Deborah Wang, co-founder and artistic director of TO DO, the biggest celebration of independent design in Toronto, has built an unstoppable career on her love for art and architecture
The artistic director of the Toronto Design Offsite Festival and a senior architectural designer at the firm Superkül, Deborah Wang splits her time between two distinctly different streams of activity – championing the work of others and producing creations of her own. “My interest in art is definitely wrapped up in my interest in architecture,” says Wang, 36. She earned her BAS from the University of Waterloo in 2005, acquired an MFA in criticism and curatorial practice from OCAD University five years later and then returned to Waterloo for a Master of Architecture, picking up a prestigious 2016 Royal Architectural Institute of Canada Student Medal.
Along the way, she has worked a dizzying array of office, gallery and curatorial gigs, including presenting a 2014 exhibition at the Textile Museum of Canada, Urban Fabric: Portraits of a City, which focused not on textiles but on the way cities are stitched together. Her master’s thesis at Waterloo – an examination of the relationships between the living and the dead, told through sculptures, photographic works and essays – was just as genre-defying.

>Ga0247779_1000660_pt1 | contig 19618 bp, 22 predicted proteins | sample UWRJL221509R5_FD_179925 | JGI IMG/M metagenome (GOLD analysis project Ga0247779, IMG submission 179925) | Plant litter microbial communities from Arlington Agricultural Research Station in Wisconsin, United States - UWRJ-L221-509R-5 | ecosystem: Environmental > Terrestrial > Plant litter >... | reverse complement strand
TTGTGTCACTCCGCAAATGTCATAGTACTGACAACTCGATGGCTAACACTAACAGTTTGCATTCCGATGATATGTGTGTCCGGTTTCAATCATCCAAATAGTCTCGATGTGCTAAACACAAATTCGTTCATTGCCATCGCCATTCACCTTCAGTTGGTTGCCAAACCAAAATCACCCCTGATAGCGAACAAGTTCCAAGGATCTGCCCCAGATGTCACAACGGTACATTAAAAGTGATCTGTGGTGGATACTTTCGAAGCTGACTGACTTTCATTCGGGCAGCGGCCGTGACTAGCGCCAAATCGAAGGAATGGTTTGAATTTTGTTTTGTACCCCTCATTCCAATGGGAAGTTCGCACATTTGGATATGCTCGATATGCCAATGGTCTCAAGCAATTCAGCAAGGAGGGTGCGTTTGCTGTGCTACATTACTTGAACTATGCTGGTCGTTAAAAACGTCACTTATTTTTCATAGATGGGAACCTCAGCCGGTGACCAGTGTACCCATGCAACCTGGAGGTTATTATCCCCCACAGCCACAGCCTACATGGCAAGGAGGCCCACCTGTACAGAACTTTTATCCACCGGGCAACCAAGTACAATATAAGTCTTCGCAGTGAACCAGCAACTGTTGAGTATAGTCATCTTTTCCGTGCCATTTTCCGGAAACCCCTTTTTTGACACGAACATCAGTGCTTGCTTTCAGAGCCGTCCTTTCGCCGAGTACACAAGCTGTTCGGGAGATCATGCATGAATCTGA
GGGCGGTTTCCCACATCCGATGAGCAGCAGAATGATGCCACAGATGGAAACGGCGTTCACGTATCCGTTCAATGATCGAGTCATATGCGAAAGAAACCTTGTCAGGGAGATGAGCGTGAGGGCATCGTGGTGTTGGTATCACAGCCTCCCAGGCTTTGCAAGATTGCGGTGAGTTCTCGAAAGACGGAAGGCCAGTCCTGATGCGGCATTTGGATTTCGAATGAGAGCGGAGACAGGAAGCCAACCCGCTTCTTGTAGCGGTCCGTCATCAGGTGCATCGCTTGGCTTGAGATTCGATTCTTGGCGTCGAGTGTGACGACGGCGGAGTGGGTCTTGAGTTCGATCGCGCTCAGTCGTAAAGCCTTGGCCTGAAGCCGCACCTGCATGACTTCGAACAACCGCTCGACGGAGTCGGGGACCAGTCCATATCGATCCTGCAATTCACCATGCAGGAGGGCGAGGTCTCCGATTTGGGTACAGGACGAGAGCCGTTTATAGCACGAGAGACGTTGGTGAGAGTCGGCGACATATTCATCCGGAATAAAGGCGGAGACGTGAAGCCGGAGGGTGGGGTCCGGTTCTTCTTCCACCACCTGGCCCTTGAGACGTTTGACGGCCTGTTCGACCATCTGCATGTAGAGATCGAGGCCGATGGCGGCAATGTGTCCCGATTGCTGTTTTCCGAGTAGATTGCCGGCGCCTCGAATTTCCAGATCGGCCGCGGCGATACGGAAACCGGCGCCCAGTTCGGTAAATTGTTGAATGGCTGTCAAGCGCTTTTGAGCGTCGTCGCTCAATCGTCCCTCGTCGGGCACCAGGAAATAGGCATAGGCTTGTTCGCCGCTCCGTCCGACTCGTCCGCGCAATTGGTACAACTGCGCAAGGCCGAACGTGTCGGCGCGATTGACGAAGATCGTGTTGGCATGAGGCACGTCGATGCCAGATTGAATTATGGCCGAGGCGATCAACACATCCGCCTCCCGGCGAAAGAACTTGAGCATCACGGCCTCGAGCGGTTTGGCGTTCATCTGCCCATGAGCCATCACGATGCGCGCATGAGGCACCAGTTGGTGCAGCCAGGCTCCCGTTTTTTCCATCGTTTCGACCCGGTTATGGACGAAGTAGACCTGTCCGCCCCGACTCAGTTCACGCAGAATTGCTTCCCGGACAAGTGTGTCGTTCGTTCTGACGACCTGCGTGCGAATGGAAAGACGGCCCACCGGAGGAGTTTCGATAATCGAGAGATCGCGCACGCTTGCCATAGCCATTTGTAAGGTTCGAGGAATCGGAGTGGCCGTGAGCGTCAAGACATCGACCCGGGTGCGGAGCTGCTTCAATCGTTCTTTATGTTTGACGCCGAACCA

“It was something totally different than a building, an urban project or a design problem,” she says, crediting the school’s focus on independent thesis work with giving her the flexibility to find her own path. “My interest in art had room to breathe,” she says, even while she engaged her preoccupation with cities. “These things sound separate, but I think they’re all connected.”
Since she co-founded the Toronto Design Offsite Festival, which launched in 2011 with just seven events and shows, the annual happening has grown to offer more than a hundred exhibitions, events and installations across the city each January. Running it with executive director Jeremy Vandermeij requires almost full-time dedication from Wang, even as she continues to design cutting-edge homes, offices and academic spaces on a part-time basis at Superkül. But the professional rewards of maintaining such a hectic lifestyle are clear.
“Architects need different ways to think, work and have creative output,” she says. “For me, the festival is just that – a different way of working creatively in the world.”